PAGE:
Half of Raw Chicken Sold Contains Antibiotic Resistant Bacteria: What You Need to Know

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A Consumer Reports analysis found disturbingly high levels of salmonella and other bacteria in chicken sold at retailers and a new report [PDF] from the Pew Charitable Trusts calls for stronger U.S. food safety standards.

“When more than 500 people get sick from two outbreaks associated with chicken that meets federal safety standards, it is clear that those standards are not effectively protecting public health,” said Sandra Eskin, director of Pew’s food safety project, in a statement.

Pew researchers looked at two outbreaks that came from chicken at Foster Farms in Calif., the sixth largest chicken producer in the U.S. The first occurred between June 2012 and May 2013 and infected 134 people  in Oregon and Washington with salmonella Heidelberg. Another outbreak started in March 2013, and is ongoing. So far, 389 people in 23 states and Puerto Rico were sickened from a variety of salmonella Heidelberg strains. Many of these strains are resistant to several commonly prescribed antibiotics.

The Pew researchers say that current food safety policies are not protecting Americans and need to be strengthened.

According to USA Today, until recently the U. S. Department of Agriculture did not require manufacturers to maintain germ-free conditions throughout the butchering and processing phases, and allowed for some contamination to occur, as long as the bacteria was removed by washing or with antimicrobial treatments. On Dec. 4, the USDA announced a Salmonella Action Plan and is working on an updated Poultry Processing Rule in n effort to prevent raw meat from becoming contaminated. “It’s not feasible to take a live animal and remove its outsides and its insides without there being contamination, but we can minimize it,” Dan Englejohn, deputy assistant administrator of USDA’s Food Safety Inspection Service, told USA Today.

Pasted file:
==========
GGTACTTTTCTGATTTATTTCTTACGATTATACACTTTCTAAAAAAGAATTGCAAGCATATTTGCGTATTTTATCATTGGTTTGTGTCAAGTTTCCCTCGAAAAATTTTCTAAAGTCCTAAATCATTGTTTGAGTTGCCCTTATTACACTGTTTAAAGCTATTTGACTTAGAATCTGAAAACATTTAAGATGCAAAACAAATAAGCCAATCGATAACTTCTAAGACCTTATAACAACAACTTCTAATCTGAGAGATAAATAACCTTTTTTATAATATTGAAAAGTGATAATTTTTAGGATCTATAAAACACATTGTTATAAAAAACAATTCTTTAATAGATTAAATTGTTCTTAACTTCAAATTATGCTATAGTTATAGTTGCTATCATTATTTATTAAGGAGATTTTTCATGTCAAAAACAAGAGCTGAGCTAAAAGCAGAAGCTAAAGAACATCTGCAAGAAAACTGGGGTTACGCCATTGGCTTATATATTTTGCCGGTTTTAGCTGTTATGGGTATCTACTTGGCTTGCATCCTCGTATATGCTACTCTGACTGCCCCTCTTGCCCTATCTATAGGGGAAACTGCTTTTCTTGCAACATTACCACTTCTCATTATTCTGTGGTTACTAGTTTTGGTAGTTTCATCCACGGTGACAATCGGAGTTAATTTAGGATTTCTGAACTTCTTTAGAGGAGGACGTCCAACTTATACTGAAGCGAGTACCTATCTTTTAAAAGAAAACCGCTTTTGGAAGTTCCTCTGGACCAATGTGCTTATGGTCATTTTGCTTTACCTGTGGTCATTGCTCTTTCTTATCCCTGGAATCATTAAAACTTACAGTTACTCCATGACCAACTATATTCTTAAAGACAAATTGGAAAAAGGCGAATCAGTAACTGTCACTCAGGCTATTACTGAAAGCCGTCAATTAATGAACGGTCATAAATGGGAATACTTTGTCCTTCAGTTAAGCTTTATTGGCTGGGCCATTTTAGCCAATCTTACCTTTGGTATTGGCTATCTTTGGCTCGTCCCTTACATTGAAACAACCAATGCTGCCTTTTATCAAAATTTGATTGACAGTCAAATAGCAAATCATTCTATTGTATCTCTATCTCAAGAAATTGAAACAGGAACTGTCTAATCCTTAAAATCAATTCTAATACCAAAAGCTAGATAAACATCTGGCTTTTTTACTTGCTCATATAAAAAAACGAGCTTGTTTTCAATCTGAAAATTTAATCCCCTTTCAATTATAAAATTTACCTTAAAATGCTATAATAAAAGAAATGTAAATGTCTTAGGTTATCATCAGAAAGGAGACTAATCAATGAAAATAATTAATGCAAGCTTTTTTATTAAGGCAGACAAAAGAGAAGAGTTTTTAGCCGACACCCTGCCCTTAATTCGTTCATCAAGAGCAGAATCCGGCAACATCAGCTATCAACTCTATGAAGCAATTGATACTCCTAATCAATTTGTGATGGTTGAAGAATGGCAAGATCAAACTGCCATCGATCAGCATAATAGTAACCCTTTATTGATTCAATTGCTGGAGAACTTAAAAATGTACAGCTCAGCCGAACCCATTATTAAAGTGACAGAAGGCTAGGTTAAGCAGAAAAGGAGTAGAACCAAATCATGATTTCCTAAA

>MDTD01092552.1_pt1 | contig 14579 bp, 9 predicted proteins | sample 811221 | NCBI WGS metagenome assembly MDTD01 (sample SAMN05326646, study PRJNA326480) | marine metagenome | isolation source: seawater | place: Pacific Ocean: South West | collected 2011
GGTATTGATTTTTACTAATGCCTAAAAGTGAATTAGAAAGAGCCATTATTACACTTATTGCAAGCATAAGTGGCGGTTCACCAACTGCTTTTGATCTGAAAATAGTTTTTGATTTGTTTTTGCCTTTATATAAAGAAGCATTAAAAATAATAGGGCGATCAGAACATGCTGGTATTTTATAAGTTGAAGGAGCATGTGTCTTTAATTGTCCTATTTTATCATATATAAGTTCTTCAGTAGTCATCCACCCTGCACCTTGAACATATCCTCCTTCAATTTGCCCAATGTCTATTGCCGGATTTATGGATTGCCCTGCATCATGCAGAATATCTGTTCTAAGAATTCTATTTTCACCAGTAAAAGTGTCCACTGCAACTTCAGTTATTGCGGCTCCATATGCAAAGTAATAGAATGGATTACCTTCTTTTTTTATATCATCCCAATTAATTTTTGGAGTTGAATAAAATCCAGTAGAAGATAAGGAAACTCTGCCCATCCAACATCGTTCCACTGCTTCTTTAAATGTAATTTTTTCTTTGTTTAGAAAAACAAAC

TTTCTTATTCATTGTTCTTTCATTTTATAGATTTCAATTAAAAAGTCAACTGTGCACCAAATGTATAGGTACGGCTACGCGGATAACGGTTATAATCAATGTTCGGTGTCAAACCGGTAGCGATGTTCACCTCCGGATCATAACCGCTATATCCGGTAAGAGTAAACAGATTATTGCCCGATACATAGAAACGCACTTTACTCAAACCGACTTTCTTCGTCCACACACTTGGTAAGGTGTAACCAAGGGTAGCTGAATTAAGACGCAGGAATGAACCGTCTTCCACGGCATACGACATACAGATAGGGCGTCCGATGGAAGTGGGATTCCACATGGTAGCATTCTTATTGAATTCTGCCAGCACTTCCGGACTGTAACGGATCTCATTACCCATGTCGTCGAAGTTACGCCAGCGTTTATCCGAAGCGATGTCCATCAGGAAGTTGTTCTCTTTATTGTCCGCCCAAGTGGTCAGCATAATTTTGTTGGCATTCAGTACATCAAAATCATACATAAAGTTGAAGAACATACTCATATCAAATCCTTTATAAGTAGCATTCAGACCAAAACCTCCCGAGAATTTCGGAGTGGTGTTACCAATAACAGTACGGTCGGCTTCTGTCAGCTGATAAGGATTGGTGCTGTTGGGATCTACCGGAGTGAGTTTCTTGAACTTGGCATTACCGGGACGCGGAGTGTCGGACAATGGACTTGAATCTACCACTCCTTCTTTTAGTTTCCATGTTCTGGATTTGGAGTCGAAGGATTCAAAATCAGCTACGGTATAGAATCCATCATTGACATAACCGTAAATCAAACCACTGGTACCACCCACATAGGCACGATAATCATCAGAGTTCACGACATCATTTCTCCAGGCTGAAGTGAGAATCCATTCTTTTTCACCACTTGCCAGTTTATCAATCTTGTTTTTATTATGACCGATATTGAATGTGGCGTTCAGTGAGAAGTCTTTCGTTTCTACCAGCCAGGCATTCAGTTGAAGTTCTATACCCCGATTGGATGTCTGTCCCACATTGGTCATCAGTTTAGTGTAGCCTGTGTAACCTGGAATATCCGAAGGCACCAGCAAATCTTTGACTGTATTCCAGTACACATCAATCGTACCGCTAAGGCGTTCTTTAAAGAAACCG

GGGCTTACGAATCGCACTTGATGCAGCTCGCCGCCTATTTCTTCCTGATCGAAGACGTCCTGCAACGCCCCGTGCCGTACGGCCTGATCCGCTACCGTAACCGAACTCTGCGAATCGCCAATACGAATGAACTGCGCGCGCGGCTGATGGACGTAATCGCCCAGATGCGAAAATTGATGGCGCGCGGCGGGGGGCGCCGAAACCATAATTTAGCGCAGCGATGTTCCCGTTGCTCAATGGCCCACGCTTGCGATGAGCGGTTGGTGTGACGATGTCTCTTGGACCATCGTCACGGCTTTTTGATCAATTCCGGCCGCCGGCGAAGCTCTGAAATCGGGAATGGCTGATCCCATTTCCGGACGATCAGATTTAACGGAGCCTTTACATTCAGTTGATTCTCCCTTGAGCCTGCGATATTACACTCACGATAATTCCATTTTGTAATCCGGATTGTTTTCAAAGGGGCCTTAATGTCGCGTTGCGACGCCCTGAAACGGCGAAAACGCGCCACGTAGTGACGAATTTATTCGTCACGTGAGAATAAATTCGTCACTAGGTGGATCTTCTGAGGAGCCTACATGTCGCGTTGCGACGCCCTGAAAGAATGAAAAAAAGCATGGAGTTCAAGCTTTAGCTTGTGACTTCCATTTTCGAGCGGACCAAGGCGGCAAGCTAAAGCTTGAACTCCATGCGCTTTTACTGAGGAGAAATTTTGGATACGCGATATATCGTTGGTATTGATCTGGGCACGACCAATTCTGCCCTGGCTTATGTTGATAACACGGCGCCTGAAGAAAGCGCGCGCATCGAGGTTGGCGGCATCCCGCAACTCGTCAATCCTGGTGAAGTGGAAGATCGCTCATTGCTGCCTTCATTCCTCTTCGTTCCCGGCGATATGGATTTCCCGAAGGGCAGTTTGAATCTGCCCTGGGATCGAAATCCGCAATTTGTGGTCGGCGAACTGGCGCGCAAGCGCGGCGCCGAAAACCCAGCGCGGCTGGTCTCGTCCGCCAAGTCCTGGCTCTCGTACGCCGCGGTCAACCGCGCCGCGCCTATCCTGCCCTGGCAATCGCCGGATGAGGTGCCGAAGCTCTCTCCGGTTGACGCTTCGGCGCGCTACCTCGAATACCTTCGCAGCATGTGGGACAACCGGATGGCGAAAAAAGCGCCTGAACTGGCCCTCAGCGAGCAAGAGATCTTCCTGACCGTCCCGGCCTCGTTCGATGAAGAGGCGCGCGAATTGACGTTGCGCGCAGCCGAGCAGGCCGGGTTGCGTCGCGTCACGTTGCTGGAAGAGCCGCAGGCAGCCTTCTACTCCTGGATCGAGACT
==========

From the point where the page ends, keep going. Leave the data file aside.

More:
The Food and Drug Administration also released new antibiotic guidelines for agriculture last week, in order to limit use of the drugs to treating animals that are sick, rather than using them as a way to boost growth, as many farmers currently do. Those steps may be critical to ensuring that the chicken that consumers buy contains less of the potentially harmful bacteria that Consumer Reports found — 79.8% of the poultry from retailers contained enterococcus, 65.2% contained E. coli, and 10.8% had salmonella contamination.

Most of the bacteria won’t cause disease if the chicken is cooked properly, to an internal temperature of 165 degrees F, say health experts, but if more microbes are present, bacteria can be transferred to utensils and cooking areas and potentially expose people and make them sick.

To prevent contamination, the Pew report recommends the USDA’s Food Safety and Inspection Service adopt stronger standards for keeping poultry safe by:

  • Updating limits for salmonella contamination for chicken regularly
  • Considering establishing limits on salmonella contamination for chickens when they enter the slaughterhouse
  • Conducting unannounced salmonella testing in chicken processing facilities.
  • Communicating outbreaks to consumers over public health alerts as early as possible.
  • Closing facilities under investigation for failing to produce safe food, and keep them closed until adequate control measures are in place

Whether the USDA will implement these measures, and whether they will help to reduce microbial contamination of raw poultry, remains to be seen. In a statement responding to the reports, the National Chicken Council, a trade group for the poultry industry, noted that 99.9% of the 160 million servings of chicken Americans eat each day are safe. Mike Brown, the group’s president said, “Eliminating bacteria entirely is always the goal. But in reality, it’s simply not feasible.”